Priced out of the major cities, first home buyers could choose to rentvest in what’s becoming a more popular option according to new analysis.
New research commissioned by Well Home Loans found that first home buyers in Sydney and Melbourne might be better off renting units in desirable suburbs and buying high-growth investment houses in regional areas or interstate.
Well Home Loans Chief Executive Officer Scott Spencer said first home buyers are often faced with the difficult decision of buying where they can afford, which often leads them to outer suburbs.
“I feel for first home buyers in Sydney and Melbourne, because it’s really hard to buy a house close to the CBD,” Mr Spencer said.
“That means having to choose between buying an inner-ring or middle-ring unit – which might not suit someone who is planning to start a family – or buying a house on the city fringes – which can be hard if you have to commute to the CBD every day.”
For many new buyers, renting where they want to live and investing in a location with good growth potential is becoming more common.
Mr Spencer said first home buyers in the NSW suburbs of Wentworthville or Auburn could be better off renting at $400-$420 per week, than buying, especially if their budget was between $500,000 and $600,000.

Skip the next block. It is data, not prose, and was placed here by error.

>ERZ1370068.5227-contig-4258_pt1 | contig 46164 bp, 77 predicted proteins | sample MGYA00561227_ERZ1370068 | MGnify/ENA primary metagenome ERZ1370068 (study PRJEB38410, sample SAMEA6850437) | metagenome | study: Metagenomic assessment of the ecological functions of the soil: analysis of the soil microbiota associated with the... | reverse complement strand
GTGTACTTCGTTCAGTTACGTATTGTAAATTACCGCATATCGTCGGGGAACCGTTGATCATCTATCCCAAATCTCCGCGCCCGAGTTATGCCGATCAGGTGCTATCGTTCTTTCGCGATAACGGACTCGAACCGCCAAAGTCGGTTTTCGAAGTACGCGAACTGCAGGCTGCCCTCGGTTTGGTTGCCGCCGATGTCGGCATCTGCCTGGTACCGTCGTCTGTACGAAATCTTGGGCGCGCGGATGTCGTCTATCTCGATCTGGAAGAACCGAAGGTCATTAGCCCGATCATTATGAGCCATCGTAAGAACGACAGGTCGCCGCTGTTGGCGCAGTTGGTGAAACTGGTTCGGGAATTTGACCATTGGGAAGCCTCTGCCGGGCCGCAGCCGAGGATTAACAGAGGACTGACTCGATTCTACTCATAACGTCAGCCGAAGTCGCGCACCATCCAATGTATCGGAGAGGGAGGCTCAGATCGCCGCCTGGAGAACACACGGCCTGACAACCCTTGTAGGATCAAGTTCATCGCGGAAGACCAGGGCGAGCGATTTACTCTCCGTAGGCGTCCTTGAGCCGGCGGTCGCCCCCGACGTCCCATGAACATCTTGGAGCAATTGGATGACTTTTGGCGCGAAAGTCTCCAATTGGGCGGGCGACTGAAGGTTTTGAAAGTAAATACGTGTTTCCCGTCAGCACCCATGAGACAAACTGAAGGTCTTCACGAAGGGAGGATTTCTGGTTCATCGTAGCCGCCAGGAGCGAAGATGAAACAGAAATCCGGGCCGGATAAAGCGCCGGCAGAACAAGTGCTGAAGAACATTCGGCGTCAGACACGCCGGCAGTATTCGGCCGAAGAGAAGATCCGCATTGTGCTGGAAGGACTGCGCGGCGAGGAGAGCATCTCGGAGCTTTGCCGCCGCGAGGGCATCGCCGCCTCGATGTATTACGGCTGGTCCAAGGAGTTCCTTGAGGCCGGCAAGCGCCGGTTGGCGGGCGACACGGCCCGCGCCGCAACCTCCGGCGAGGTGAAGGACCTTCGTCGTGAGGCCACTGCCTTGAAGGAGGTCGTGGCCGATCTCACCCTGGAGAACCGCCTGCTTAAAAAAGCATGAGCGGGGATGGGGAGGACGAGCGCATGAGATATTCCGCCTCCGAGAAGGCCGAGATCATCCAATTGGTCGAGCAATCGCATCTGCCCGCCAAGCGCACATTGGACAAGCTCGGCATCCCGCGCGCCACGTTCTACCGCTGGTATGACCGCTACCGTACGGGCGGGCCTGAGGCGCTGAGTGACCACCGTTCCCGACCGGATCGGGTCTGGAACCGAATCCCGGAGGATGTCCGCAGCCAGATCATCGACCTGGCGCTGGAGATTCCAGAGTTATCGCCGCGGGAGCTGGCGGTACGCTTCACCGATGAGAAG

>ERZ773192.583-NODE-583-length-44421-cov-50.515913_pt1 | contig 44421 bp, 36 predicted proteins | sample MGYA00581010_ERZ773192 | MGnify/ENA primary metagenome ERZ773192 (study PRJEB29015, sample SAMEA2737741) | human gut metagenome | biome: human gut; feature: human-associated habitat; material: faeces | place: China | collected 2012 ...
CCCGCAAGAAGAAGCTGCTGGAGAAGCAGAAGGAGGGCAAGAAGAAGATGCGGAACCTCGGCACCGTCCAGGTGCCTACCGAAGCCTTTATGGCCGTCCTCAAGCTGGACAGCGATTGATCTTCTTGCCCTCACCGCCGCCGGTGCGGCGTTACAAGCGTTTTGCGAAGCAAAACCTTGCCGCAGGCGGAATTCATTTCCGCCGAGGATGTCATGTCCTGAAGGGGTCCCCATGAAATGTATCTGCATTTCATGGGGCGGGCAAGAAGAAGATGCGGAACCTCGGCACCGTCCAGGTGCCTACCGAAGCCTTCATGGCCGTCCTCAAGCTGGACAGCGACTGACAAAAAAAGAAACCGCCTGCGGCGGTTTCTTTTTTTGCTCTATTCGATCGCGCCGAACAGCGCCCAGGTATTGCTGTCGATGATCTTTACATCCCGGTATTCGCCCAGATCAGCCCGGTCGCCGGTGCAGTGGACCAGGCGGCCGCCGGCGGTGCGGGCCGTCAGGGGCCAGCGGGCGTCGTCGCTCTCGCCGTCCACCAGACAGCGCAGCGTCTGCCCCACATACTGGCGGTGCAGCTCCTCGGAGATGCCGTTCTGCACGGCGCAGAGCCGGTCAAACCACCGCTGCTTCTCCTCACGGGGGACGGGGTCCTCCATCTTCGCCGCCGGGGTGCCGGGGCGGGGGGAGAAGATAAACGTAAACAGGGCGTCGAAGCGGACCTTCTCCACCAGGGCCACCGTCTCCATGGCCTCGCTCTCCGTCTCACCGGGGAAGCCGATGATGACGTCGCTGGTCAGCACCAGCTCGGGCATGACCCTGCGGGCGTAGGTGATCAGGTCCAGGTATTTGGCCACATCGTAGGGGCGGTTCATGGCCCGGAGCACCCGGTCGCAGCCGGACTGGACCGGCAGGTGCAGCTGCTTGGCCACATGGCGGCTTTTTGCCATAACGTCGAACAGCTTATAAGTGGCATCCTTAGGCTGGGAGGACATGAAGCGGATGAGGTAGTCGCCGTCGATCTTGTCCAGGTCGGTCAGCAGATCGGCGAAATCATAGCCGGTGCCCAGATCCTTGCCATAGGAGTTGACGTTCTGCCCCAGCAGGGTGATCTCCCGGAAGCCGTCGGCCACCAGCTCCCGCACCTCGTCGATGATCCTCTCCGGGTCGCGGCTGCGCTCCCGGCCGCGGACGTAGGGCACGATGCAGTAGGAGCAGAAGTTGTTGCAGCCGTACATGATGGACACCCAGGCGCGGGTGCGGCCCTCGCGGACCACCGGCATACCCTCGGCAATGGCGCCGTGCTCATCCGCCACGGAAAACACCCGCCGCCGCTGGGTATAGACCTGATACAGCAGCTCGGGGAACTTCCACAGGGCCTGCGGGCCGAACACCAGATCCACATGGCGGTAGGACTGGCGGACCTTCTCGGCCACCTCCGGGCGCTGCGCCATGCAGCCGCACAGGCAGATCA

Similarly, across Victoria, there are a number of suburbs more viable as rental options including Box Hill, Doncaster and North Melbourne.
The report noted these locations faced downward pressure on weekly rents and property prices, while seeing high vacancy rates, low yields and weak growth relative to houses.
Mr Spencer suggested first home buyers instead consider interstate locations such as Darling Downs in WA, Nambour in QLD or Sorell, Mornington and Oakdowns in Tasmania, which all have strong growth potential at a comparable price point.
First home buyers with a budget of $600,000 to $700,000 should look at suburbs including Toongabbie, Canterbury and Hurstville in NSW or West Melbourne, Moonee Ponds and Williamstown might be better served looking at Coombabah, Meridan Plains, Caloundra West or Lower Beechmont in QLD or Midway Point in Tasmania.
For a budget of $700,000 to $800,000, first home buyers might be better off renting in Ryde and Carlingford in NSW and Heidelberg, Malvern East, Clayton and Oakleigh in Victoria.
With more attractive investment options being Highland Park, Merrimac, Little Mountain, Forest Glen and Nerang in QLD.
Mr Spencer said in the future, rentvesting might allow first home buyers to use the equity from their investment property to buy the house they always wanted in Sydney or Melbourne.
“Rentvesting isn’t for everyone, because deciding where to live and buy is as much of an emotional decision as it is a financial one,” he said.
“So first home buyers should weigh up both those factors when deciding whether to follow the traditional owner-occupier path or choose the increasingly popular rentvesting option.”